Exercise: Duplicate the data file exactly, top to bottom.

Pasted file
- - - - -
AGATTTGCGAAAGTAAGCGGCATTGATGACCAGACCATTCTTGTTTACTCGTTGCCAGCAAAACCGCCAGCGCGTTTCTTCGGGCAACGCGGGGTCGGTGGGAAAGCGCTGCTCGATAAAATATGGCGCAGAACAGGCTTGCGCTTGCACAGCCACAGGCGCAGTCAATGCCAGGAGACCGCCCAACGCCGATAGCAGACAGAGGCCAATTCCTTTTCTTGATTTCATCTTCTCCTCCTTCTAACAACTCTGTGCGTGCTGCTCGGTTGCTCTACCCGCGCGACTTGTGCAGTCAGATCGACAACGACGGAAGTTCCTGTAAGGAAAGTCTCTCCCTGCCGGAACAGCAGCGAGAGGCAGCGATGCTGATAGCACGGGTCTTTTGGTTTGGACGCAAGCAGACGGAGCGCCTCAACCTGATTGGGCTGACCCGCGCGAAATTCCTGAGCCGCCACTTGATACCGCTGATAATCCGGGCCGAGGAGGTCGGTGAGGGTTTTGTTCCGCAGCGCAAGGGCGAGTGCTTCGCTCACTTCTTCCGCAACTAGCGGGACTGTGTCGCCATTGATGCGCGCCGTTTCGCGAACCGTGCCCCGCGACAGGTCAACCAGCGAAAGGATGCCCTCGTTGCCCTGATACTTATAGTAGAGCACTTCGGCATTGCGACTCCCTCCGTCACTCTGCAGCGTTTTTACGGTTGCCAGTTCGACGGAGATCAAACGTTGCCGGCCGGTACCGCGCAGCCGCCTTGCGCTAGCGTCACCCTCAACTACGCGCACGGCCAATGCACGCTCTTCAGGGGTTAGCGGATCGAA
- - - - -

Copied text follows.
AGATTTGCGAAAGTAAGCGGCATTGATGACCAGACCATTCTTGTTTACTCGTTGCCAGCAAAACCGCCAGCGCGTTTCTTCGGGCAACGCGGGGTCGGTGGGAAAGCGCTGCTCGATAAAATATGGCGCAGAACAGGCTTGCGCTTGCACAGCCACAGGCGCAGTCAATGCCAGGAGACCGCCCAACGCCGATAGCAGACAGAGGCCAATTCCTTTTCTTGATTTCATCTTCTCCTCCTTCTAACAACTCTGTGCGTGCTGCTCGGTTGCTCTACCCGCGCGACTTGTGCAGTCAGATCGACAACGACGGAAGTTCCTGTAAGGAAAGTCTCTCCCTGCCGGAACAGCAGCGAGAGGCAGCGATGCTGATAGCACGGGTCTTTTGGTTTGGACGCAAGCAGACGGAGCGCCTCAACCTGATTGGGCTGACCCGCGCGAAATTCCTGAGCCGCCACTTGATACCGCTGATAATCCGGGCCGAGGAGGTCGGTGAGGGTTTTGTTCCGCAGCGCAAGGGCGAGTGCTTCGCTCACTTCTTCCGCAACTAGCGGGACTGTGTCGCCATTGATGCGCGCCGTTTCGCGAACCGTGCCCCGCGACAGGTCAACCAGCGAAAGGATGCCCTCGTTGCCCTGATACTTATAGTAGAGCACTTCGGCATTGCGACTCCCTCCGTCACTCTGCAGCGTTTTTACGGTTGCCAGTTCGACGGAGATCAAACGTTGCCGGCCGGTACCGCGCAGCCGCCTTGCGCTAGCGTCACCCTCAACTACGCGCACGGCCAATGCACGCTCTTCAGGGGTTAGCGGATCGAA